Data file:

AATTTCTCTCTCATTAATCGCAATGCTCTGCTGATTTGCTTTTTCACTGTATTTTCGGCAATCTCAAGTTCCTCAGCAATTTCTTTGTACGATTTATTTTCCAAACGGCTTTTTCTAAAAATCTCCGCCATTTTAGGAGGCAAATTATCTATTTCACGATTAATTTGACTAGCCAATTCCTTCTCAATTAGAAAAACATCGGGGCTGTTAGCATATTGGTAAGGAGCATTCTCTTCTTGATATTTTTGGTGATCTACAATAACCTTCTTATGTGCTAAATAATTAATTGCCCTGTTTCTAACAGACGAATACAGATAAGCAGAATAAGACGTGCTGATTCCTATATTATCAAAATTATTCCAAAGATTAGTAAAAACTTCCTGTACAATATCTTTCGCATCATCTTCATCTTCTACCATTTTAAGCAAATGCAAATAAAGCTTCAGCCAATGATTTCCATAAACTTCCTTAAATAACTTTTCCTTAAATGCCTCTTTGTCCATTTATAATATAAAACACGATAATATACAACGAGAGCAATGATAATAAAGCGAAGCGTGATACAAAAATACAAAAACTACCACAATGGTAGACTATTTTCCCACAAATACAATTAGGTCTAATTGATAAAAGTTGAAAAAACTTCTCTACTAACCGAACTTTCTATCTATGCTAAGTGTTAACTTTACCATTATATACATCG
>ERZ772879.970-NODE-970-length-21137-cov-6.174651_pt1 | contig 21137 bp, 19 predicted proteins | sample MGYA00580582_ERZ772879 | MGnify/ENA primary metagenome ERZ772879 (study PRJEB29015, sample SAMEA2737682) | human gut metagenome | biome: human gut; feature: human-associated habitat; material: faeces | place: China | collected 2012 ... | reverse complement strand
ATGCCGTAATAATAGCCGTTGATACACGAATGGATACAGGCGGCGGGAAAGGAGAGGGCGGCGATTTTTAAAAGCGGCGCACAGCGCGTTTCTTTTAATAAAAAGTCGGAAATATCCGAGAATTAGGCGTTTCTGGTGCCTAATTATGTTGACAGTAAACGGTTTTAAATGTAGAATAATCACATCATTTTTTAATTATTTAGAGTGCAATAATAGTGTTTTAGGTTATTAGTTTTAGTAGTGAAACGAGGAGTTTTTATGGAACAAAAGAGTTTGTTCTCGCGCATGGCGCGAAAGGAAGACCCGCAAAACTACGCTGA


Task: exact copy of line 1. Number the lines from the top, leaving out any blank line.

AATTTCTCTCTCATTAATCGCAATGCTCTGCTGATTTGCTTTTTCACTGTATTTTCGGCAATCTCAAGTTCCTCAGCAATTTCTTTGTACGATTTATTTTCCAAACGGCTTTTTCTAAAAATCTCCGCCATTTTAGGAGGCAAATTATCTATTTCACGATTAATTTGACTAGCCAATTCCTTCTCAATTAGAAAAACATCGGGGCTGTTAGCATATTGGTAAGGAGCATTCTCTTCTTGATATTTTTGGTGATCTACAATAACCTTCTTATGTGCTAAATAATTAATTGCCCTGTTTCTAACAGACGAATACAGATAAGCAGAATAAGACGTGCTGATTCCTATATTATCAAAATTATTCCAAAGATTAGTAAAAACTTCCTGTACAATATCTTTCGCATCATCTTCATCTTCTACCATTTTAAGCAAATGCAAATAAAGCTTCAGCCAATGATTTCCATAAACTTCCTTAAATAACTTTTCCTTAAATGCCTCTTTGTCCATTTATAATATAAAACACGATAATATACAACGAGAGCAATGATAATAAAGCGAAGCGTGATACAAAAATACAAAAACTACCACAATGGTAGACTATTTTCCCACAAATACAATTAGGTCTAATTGATAAAAGTTGAAAAAACTTCTCTACTAACCGAACTTTCTATCTATGCTAAGTGTTAACTTTACCATTATATACATCG